As Irish Building went to press, PJ Hegarty & Sons had handed the building over to PepsiCo Worldwide Flavours, but its staff were still on site while the four week trial running and validation trials were taking  place. The building had passed an inspection by the insurance company Factory Mutual and should also meet the requirements of the American LEED programme or leadership in energy and environmental design.

Contract manager Barry Casey admitted that there was ‘some difficulties’ taking over a project that had been half way completed by the original main contractor, but he said: “We hit the ground running and everything was completed on time, within 21 weeks, and on budget – which was €9m not including the process equipment that had to come in from Germany.  The client appears to be very happy with what we have achieved and we hope to work with PepsiCo Worldwide Flavours again.”


Another significant Cork-based project was the construction of a new € 24.8m factory for Boston Scientific on the Model Farm Road – although the factory was built for Boston Scientific it will be leased to Stryker, another medical devices firm, who have bought Boston Scientific’s neurovascular division which made implants to treat strokes and aneurysms. A number of staff from Boston Scientific’s original plant on the Model Farm Road are transferring to the new Stryker building.


The new two-storey building is next door to Boston Scientific’s existing Cork operation. The development comprises a 3,600m2 clean room on the ground floor where three types of neurovascular coil will be manufactured, a 2,300m2 warehouse with our dock levellers, a 2,200m2 admin/office  area and a 1,200m2 plant room, as well as 540 car parking spaces, electrical switch rooms, a sprinkler tank, a pump house and groundworks. This is one of many projects that PJ Hegarty & Sons has completed for Boston Scientific, which it first secured as a client in 1998.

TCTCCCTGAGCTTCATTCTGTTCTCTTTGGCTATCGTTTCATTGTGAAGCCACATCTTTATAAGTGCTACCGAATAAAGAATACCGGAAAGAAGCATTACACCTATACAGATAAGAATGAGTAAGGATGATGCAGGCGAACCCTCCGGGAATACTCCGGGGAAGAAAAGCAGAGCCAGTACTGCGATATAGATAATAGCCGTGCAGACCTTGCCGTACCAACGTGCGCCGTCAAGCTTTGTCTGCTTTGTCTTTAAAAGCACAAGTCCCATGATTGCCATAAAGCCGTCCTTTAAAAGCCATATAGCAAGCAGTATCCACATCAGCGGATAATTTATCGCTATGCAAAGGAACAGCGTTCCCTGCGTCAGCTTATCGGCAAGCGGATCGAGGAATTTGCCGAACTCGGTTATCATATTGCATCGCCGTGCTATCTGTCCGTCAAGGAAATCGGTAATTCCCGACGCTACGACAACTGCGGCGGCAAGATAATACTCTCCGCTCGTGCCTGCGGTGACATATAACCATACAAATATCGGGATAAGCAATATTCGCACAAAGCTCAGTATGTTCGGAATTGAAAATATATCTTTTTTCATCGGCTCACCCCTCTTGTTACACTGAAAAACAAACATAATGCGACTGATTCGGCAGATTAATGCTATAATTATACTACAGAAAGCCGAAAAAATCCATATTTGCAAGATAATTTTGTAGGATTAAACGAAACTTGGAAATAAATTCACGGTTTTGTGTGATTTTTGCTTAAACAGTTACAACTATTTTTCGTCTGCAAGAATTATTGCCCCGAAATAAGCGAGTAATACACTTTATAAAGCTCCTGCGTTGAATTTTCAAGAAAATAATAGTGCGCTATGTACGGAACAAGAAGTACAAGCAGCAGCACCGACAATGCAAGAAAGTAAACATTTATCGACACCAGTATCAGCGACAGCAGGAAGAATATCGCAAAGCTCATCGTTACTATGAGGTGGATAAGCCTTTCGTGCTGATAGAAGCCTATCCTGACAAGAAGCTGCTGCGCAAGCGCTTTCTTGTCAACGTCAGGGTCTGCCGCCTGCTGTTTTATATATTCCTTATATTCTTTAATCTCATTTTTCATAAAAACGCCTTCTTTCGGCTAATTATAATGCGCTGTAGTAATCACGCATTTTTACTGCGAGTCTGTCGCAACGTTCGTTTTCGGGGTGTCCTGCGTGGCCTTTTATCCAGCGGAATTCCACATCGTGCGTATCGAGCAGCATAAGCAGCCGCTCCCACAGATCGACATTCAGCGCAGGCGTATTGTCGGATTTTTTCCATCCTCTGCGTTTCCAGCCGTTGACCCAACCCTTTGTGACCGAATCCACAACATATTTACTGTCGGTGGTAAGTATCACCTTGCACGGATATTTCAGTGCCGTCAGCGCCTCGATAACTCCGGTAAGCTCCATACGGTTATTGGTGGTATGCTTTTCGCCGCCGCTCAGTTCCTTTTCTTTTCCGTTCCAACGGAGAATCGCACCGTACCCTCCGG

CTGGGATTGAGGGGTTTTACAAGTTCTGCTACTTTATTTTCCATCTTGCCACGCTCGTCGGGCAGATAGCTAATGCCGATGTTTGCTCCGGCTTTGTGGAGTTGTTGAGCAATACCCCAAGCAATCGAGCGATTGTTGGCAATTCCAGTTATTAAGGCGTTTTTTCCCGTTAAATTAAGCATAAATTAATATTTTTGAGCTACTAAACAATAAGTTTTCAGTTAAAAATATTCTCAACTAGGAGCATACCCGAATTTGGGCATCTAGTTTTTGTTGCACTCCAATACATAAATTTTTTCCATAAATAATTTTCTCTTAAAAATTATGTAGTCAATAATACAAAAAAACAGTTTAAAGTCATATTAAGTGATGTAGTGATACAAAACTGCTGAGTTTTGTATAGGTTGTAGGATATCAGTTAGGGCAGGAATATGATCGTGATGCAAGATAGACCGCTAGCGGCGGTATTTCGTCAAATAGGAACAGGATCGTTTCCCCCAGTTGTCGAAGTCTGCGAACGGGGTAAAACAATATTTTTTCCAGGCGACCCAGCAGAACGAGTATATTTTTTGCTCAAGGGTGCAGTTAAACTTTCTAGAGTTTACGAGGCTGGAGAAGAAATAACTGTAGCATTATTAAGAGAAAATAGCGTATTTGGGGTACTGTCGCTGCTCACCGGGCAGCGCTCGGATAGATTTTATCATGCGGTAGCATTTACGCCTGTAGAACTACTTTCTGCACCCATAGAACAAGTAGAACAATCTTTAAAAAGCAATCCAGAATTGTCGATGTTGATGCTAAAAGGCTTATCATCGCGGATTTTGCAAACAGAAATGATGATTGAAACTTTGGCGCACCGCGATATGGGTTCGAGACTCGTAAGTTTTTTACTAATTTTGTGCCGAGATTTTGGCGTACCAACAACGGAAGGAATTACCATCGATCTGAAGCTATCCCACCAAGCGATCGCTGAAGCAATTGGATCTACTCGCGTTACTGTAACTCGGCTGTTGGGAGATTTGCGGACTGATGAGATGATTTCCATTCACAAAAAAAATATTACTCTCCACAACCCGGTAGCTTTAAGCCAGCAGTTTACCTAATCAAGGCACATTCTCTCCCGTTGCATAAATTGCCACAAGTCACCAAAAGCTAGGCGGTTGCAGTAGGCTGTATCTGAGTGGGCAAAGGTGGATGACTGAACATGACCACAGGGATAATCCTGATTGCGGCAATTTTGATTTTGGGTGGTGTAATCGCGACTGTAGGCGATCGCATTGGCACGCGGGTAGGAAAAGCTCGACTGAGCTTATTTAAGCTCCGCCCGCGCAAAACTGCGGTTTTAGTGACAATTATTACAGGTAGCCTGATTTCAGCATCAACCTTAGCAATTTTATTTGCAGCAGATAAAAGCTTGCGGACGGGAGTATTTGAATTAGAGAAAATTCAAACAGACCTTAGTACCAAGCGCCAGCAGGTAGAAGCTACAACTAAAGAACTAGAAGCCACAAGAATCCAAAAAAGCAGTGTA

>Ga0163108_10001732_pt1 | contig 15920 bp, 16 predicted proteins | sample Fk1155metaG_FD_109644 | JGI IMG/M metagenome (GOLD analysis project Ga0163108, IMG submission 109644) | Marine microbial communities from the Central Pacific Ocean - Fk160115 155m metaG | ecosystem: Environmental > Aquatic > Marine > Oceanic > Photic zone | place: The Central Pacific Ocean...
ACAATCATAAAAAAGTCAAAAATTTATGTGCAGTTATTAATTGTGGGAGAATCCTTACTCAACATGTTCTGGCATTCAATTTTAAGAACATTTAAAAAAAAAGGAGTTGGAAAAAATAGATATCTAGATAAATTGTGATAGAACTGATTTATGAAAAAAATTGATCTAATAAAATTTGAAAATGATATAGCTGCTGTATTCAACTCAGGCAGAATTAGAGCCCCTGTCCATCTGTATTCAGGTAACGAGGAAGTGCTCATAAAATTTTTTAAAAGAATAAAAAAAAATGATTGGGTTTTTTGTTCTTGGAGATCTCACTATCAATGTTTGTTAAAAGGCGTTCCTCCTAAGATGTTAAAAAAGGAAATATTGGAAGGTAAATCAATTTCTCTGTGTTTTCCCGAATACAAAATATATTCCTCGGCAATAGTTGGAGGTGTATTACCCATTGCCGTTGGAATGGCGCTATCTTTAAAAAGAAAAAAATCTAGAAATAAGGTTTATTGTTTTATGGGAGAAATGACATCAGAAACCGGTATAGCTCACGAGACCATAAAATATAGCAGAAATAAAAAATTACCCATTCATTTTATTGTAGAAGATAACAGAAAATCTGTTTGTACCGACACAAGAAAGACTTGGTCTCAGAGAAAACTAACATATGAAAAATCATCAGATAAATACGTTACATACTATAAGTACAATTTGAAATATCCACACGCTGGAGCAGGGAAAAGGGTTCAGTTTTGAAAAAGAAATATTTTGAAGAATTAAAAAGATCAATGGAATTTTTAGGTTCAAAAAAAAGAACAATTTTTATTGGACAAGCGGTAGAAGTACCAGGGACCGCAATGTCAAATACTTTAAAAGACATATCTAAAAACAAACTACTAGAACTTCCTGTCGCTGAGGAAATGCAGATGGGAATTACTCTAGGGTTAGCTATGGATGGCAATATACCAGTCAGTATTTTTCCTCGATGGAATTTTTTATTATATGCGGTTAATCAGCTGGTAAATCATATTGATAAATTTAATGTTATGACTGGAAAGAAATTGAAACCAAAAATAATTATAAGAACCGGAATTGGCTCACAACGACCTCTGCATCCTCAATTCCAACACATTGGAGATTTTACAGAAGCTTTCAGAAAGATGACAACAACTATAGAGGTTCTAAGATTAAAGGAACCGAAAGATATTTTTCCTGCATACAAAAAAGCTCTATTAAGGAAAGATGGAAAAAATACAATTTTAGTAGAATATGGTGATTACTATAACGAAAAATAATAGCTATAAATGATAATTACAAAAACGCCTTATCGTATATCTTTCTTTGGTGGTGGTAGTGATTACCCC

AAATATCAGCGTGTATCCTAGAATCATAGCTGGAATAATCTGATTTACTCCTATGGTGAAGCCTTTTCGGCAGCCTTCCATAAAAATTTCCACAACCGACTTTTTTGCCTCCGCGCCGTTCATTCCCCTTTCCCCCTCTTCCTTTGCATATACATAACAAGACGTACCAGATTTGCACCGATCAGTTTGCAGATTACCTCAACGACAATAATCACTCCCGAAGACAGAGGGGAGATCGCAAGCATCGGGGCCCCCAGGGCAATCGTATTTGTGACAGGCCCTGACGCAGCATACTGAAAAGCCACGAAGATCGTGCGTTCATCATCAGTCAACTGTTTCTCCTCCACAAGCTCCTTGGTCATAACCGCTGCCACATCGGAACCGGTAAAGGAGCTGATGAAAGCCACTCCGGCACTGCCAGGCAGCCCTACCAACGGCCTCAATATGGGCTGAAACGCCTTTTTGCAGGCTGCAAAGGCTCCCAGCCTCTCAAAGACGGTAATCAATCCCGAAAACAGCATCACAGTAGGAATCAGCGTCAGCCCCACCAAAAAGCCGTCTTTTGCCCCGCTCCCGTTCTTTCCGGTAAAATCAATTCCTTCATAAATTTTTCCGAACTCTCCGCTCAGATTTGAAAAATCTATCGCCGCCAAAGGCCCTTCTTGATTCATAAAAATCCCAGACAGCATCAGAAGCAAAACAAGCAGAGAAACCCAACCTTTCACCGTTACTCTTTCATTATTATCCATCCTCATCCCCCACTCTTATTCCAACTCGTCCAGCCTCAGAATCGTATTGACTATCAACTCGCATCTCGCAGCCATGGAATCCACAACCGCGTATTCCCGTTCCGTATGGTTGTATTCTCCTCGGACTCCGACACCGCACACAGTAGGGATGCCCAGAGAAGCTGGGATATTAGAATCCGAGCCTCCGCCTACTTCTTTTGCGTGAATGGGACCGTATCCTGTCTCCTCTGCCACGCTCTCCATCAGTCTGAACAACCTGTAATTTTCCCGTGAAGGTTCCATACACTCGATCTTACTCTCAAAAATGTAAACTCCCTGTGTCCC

Project director Tim Healy said that a major difficulty to be overcome was that one of the main subcontractors, Rotary, went into liquidation about of a third of a way through the construction process. He said: “The building works progressed at a lesser pace,  while the client went to the market to secure an alternative contractor to replace Rotary.  O’Kane Engineering were the successful bidder, they had actually worked on the original Boston Scientific building next door 14 years previous. In order to achieve the clients handover dates the on-site hours were extended to ensure the clean room phase of the project in  October was achieved. The Client’s requested a phased handover, so that Boston Scientific could commence early validation works which was hugely important  and critical to the success of their production schedules.

In all there were four phases to the project.  Phase one consisted of enabling works involving the construction of a new car park for Boston Scientific staff so that the new facility could be built on the location of the existing car park.  Phase 2 involved construction of the clean room section of the building including a temporary connecting corridor, built to clean room standard, between the new and existing clean rooms.  Phases 3 and 4 were the completion and handover of firstly the warehouse section and then the office section of the building. Co-ordination of these works with client operations was again critical to ensure validation procedures within the handed over clean room area was not affected in any way.

The new manufacturing facility building was constructed using reinforced concrete foundations and a structural steel frame with both precast and insitu composite metal deck concrete suspended floor slabs. The quality of concrete floor finish was very important to the client for both the warehouses and cleanroom facilities. Stringent quality control procedures, including PJ Hegarty & Sons’s bespoke Inspection & Testing Sign-off sheets, were implemented on this project, as with all of the company’s projects. The building façade consisted of insulated architectural cladding panels, curtain wall glazing and architectural brickwork. The roofing consisted of metal roof deck and trocal roofing membrane. Healy said: “ The building  it is very well-finished with very good use of natural light and complemented by very good   architectural details .”